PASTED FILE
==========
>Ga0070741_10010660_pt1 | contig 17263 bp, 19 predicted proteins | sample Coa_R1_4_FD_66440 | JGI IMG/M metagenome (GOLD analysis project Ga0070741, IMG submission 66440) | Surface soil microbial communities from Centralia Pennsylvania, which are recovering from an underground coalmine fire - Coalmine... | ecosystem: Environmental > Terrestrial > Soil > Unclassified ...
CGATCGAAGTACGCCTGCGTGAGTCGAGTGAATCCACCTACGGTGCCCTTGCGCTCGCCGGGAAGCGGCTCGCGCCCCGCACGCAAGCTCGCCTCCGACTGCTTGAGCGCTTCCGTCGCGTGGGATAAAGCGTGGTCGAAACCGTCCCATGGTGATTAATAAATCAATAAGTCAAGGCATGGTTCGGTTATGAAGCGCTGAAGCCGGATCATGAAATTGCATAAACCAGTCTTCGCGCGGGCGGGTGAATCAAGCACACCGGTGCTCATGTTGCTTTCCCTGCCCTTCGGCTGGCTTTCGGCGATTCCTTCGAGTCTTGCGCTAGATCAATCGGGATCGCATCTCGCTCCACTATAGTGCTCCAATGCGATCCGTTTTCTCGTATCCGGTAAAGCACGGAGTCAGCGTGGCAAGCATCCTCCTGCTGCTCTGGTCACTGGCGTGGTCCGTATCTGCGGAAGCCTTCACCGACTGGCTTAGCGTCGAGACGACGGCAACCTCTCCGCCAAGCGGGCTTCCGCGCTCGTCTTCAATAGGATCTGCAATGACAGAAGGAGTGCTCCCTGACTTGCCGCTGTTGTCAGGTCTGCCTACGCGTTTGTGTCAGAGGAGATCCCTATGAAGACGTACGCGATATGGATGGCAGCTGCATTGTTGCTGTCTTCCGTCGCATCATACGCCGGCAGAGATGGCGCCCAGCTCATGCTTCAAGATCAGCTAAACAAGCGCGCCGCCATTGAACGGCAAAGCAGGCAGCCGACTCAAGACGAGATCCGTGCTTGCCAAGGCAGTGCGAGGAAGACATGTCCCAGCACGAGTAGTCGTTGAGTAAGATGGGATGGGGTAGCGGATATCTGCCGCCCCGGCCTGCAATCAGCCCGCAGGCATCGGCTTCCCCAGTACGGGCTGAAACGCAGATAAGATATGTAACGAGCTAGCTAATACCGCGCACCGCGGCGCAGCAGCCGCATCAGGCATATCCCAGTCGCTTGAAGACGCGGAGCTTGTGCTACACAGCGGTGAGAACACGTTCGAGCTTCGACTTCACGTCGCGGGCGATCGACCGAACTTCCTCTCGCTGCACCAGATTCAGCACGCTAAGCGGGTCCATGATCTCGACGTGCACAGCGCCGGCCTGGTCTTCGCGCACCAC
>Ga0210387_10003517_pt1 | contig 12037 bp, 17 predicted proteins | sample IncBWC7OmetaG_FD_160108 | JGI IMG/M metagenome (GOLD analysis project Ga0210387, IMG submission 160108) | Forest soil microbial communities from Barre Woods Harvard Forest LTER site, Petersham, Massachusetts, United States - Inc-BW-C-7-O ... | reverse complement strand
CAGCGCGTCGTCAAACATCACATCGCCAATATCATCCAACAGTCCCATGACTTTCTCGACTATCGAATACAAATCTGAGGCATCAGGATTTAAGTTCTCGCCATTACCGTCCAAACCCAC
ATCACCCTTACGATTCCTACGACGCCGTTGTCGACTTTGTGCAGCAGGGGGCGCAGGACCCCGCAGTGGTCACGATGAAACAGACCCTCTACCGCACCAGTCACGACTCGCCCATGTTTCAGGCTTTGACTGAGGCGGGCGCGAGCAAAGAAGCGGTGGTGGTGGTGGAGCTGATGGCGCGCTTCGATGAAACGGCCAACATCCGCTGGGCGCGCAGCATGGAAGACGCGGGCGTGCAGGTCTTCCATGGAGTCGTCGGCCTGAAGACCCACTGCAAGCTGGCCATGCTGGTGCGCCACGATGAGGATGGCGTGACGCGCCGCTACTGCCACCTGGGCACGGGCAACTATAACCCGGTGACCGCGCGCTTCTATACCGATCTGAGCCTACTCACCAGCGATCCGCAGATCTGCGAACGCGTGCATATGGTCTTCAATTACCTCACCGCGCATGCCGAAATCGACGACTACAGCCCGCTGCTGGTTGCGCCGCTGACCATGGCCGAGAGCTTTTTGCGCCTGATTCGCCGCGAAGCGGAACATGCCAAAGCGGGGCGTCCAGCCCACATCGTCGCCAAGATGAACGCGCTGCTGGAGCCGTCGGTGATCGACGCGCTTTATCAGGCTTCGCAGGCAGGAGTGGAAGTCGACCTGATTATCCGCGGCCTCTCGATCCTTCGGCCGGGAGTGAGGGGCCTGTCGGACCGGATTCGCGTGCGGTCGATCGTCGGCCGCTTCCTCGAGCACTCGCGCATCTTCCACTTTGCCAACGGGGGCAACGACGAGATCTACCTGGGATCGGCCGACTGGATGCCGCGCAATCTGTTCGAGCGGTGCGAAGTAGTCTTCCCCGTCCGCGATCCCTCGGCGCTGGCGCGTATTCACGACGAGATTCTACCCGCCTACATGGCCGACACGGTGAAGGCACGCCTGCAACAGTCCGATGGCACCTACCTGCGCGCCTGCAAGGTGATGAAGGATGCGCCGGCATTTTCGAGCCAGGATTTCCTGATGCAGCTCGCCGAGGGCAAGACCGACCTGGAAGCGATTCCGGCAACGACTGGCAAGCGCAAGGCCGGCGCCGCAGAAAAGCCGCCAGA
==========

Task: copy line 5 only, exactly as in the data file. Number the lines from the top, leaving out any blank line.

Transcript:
ATCACCCTTACGATTCCTACGACGCCGTTGTCGACTTTGTGCAGCAGGGGGCGCAGGACCCCGCAGTGGTCACGATGAAACAGACCCTCTACCGCACCAGTCACGACTCGCCCATGTTTCAGGCTTTGACTGAGGCGGGCGCGAGCAAAGAAGCGGTGGTGGTGGTGGAGCTGATGGCGCGCTTCGATGAAACGGCCAACATCCGCTGGGCGCGCAGCATGGAAGACGCGGGCGTGCAGGTCTTCCATGGAGTCGTCGGCCTGAAGACCCACTGCAAGCTGGCCATGCTGGTGCGCCACGATGAGGATGGCGTGACGCGCCGCTACTGCCACCTGGGCACGGGCAACTATAACCCGGTGACCGCGCGCTTCTATACCGATCTGAGCCTACTCACCAGCGATCCGCAGATCTGCGAACGCGTGCATATGGTCTTCAATTACCTCACCGCGCATGCCGAAATCGACGACTACAGCCCGCTGCTGGTTGCGCCGCTGACCATGGCCGAGAGCTTTTTGCGCCTGATTCGCCGCGAAGCGGAACATGCCAAAGCGGGGCGTCCAGCCCACATCGTCGCCAAGATGAACGCGCTGCTGGAGCCGTCGGTGATCGACGCGCTTTATCAGGCTTCGCAGGCAGGAGTGGAAGTCGACCTGATTATCCGCGGCCTCTCGATCCTTCGGCCGGGAGTGAGGGGCCTGTCGGACCGGATTCGCGTGCGGTCGATCGTCGGCCGCTTCCTCGAGCACTCGCGCATCTTCCACTTTGCCAACGGGGGCAACGACGAGATCTACCTGGGATCGGCCGACTGGATGCCGCGCAATCTGTTCGAGCGGTGCGAAGTAGTCTTCCCCGTCCGCGATCCCTCGGCGCTGGCGCGTATTCACGACGAGATTCTACCCGCCTACATGGCCGACACGGTGAAGGCACGCCTGCAACAGTCCGATGGCACCTACCTGCGCGCCTGCAAGGTGATGAAGGATGCGCCGGCATTTTCGAGCCAGGATTTCCTGATGCAGCTCGCCGAGGGCAAGACCGACCTGGAAGCGATTCCGGCAACGACTGGCAAGCGCAAGGCCGGCGCCGCAGAAAAGCCGCCAGA